Monday’s Mtg: Why Do San Diegans Pay Such High Utility Rates?

This week we have a guest speaker, thanks to Bill!  Former San Diego City Attorney and current talk radio host Mike Aguirre will be joining us. Mike has been battling SDG&E and the other Big Energy powers that be in our region for years. He will give a little opening presentation on why we pay pretty much the nation’s highest electric utility rates and update us on the fight to keep consumers from paying the $3.3 billion costs of closing the San Onofre nuclear plant.

During discussion, there will be a fair amount to debate beyond rate rips-off. Having reliable access to energy that is both affordable and sustainable is vital to our region’s future. But, it’s not a simple matter. As with all natural resources, electric power generation, transport, and pricing come from a complex dance of market forces and government regulation. The public is very cynical about all of the major utility players after the deregulation fiasco of the 1990s and recent revelations about the coziness between Big Energy and state regulators. Still, if change to our energy system is to come, their acquiescence is required.

I’m looking forward to hear what Mike has to say. Below are some questions I have for him and the group, and some links to recent developments in our electricity rate-paying drama.

DISCUSSION QUESTIONS –

  1. Where does San Diego get its electric power and gas from?
  2. Who determines how much we pay for it: SDG&E? Local government? State government? How much public accountability is there, and who speaks for consumers?
  3. How do the rates we pay compare to other California and U.S. cities? Who in San Diego pays the most and least under the current rate structure?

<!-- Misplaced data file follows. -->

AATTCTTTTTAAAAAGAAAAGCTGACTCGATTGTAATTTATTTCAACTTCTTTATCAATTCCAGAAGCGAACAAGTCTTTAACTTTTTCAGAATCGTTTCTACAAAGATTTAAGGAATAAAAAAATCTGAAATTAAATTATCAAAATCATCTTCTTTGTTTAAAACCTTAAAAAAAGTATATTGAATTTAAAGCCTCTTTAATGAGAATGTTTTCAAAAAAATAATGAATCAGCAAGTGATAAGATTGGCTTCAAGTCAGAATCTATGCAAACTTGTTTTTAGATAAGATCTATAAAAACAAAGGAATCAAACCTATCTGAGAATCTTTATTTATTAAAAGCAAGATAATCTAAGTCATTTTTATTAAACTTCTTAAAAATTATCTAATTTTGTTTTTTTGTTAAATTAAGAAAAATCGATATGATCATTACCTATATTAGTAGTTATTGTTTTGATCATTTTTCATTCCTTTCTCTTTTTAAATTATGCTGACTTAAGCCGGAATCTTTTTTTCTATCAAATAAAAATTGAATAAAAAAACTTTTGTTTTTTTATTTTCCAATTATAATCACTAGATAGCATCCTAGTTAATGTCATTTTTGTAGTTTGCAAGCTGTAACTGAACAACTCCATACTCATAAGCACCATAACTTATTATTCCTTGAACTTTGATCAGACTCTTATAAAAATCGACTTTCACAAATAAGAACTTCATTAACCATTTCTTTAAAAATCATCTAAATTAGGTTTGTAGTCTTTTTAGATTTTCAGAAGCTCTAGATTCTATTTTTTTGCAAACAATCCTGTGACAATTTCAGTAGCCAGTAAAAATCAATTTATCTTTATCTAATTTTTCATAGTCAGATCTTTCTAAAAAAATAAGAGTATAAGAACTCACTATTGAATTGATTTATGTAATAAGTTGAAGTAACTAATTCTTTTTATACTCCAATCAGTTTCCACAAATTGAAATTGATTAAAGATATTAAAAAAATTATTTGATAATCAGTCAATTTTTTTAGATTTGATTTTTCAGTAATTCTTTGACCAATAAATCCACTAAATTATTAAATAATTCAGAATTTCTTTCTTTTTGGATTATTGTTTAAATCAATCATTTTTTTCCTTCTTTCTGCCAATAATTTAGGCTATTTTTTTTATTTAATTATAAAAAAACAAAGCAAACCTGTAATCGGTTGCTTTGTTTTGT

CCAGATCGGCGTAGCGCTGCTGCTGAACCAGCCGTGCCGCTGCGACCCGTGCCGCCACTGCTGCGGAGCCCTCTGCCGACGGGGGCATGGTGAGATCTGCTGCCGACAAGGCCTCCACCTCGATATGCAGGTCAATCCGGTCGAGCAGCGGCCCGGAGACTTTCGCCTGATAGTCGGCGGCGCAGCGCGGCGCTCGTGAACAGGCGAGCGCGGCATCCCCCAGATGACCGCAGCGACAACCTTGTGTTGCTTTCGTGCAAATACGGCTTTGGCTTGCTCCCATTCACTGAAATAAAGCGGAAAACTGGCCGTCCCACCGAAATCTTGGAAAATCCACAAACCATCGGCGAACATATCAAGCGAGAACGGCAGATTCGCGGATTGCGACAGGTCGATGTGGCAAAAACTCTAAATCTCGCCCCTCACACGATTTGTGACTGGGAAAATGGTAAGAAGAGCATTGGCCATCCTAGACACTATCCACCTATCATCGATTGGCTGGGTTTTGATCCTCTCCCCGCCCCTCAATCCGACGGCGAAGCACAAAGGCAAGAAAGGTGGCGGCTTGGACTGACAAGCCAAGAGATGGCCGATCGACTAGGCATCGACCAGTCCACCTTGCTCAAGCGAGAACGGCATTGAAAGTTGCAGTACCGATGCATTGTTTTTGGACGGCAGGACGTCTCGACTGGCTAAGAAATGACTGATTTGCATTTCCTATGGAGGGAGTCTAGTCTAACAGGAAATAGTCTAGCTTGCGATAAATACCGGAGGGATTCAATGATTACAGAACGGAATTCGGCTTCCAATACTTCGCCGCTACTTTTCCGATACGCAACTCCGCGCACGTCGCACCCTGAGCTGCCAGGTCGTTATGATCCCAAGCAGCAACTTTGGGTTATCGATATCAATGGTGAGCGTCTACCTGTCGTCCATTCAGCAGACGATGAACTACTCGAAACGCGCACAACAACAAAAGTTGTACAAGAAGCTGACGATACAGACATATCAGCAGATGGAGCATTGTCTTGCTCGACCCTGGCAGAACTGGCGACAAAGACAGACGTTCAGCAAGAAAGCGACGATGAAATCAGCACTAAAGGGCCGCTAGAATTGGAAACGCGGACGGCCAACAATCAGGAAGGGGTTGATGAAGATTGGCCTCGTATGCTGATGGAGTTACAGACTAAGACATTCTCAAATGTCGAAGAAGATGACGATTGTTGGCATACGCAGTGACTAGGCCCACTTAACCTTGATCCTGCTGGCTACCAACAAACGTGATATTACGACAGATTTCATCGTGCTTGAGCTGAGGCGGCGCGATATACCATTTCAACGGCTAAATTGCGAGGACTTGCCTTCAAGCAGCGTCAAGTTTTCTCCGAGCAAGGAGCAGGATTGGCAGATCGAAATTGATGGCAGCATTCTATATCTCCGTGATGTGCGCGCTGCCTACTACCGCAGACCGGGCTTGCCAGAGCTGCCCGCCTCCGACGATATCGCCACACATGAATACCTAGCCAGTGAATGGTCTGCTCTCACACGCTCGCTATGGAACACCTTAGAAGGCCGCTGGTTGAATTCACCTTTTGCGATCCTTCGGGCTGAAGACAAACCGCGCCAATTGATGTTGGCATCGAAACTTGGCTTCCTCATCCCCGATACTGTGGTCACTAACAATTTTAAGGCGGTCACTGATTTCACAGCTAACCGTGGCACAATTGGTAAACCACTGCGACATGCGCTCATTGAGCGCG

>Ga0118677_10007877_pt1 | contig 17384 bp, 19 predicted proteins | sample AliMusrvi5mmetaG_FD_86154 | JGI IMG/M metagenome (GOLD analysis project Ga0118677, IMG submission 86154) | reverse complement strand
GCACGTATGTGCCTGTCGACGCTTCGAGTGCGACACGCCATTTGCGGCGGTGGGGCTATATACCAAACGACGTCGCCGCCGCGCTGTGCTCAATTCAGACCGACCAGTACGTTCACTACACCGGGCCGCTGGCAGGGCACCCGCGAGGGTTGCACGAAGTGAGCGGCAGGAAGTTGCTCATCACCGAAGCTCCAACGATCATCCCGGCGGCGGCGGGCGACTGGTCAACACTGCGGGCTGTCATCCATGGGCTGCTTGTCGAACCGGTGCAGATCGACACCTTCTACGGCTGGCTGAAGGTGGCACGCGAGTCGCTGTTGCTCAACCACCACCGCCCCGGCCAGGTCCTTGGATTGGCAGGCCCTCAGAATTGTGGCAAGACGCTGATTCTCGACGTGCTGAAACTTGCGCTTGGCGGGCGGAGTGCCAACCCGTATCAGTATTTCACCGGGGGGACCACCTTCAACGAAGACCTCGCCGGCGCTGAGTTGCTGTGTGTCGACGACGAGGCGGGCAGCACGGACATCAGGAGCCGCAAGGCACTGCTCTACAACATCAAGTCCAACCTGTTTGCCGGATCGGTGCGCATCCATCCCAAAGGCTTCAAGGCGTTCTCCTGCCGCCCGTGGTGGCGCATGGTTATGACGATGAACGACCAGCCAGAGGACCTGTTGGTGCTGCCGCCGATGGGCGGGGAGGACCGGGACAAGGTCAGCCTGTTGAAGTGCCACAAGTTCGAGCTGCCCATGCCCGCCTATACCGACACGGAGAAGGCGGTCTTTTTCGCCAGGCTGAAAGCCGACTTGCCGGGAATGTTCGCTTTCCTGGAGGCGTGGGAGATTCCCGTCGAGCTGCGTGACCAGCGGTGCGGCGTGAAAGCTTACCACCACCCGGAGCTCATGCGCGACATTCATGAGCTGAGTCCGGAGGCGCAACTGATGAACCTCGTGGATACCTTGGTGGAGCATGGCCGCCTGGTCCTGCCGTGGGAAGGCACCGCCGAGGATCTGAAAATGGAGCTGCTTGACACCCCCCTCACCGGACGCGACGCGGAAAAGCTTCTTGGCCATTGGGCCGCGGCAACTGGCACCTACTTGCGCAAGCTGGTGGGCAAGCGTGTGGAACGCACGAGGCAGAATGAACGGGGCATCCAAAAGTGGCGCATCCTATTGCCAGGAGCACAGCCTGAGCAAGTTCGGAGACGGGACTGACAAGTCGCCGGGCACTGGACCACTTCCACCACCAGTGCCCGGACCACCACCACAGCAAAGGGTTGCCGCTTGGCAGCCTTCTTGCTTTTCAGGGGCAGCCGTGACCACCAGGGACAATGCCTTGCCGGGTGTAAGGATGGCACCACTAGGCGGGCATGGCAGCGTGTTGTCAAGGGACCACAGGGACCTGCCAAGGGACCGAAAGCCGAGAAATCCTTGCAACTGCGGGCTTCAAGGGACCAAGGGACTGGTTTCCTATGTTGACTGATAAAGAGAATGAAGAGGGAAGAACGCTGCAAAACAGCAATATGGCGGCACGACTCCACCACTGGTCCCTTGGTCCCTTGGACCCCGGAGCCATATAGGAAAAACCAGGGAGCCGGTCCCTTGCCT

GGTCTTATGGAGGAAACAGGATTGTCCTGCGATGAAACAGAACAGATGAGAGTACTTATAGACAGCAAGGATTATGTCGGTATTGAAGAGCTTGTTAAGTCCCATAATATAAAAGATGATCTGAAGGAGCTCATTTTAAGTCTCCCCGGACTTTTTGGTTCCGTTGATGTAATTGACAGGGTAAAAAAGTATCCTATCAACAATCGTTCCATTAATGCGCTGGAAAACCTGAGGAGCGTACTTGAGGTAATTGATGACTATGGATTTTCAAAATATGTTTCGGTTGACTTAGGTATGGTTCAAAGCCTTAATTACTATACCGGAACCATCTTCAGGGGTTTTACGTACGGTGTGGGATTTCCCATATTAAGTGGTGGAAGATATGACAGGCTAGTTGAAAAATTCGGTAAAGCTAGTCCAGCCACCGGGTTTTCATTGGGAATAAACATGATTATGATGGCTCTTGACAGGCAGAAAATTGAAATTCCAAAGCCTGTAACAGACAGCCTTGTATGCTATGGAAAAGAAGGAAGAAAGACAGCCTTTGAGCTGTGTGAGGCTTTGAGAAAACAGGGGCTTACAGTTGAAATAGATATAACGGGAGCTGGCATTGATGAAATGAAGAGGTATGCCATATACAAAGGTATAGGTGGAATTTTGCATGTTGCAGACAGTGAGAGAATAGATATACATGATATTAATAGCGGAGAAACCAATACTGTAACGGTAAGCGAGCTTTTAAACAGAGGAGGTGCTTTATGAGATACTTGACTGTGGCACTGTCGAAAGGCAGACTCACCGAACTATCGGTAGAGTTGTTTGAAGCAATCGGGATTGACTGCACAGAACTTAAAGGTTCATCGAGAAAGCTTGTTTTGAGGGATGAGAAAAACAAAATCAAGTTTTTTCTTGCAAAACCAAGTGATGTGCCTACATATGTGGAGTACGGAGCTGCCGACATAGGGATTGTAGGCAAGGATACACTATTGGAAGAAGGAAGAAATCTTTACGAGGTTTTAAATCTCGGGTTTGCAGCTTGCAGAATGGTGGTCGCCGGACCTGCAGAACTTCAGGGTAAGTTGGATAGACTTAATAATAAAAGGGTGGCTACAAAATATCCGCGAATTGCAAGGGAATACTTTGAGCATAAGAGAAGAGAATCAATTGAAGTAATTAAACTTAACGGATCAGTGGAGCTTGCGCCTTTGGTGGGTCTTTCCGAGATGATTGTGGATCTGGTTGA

4. Why do San Diegans pay so much more? Is it just unavoidable market forces? Is it their absence (SDG&E’s monopoly)? Is it deregulation and/or  industry capture of regulators and politicians? What about high taxes or too much regulation, like environmental mandates?
  5. Are there ways to bring rates down in the future and/or distribute the burden more fairly or efficiently? Should rates go down, given the climate impact?
  6. Special issues:
    1. San Onofre: What’s up with customers paying $3.3B closure costs?
    2. Climate: What is San Diego’s Climate Action Plan and what impact will it have on future utility rates?

SUGGESTED BACKGROUND READING –

Next Week: Is there a universal human nature?

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3 responses

  1. I will probably not be able to attend, but I hope Mike will be able to answer my question:
    Why does every home in sunny San Diego not have it own solar panels and generate its own electricity, if not indeed some to sell back to the utility?

    1. I read an article today that said that up to 75% of rooftops in the US cannot accommodate current solar technology. One idea we’ll discuss is an attempt to fix that problem. “Community choice” would allow municipalities to invest in solar and allow households to rent, basically, a share of the installation for their power needs. SDG&E, PG&E, et. al., naturally, oppose it.

  2. Yes, there are indeed problems. However, nothing should prevent new houses being equipped with solar.
    Also tall buildings may have lower proportion of surface per inhabitant, thereby making solar less effective. Older units may require retrofitting to accomodate solar units.
    However, long term benefits are so great that the idea that we cannot do this is, simply, ludicrous

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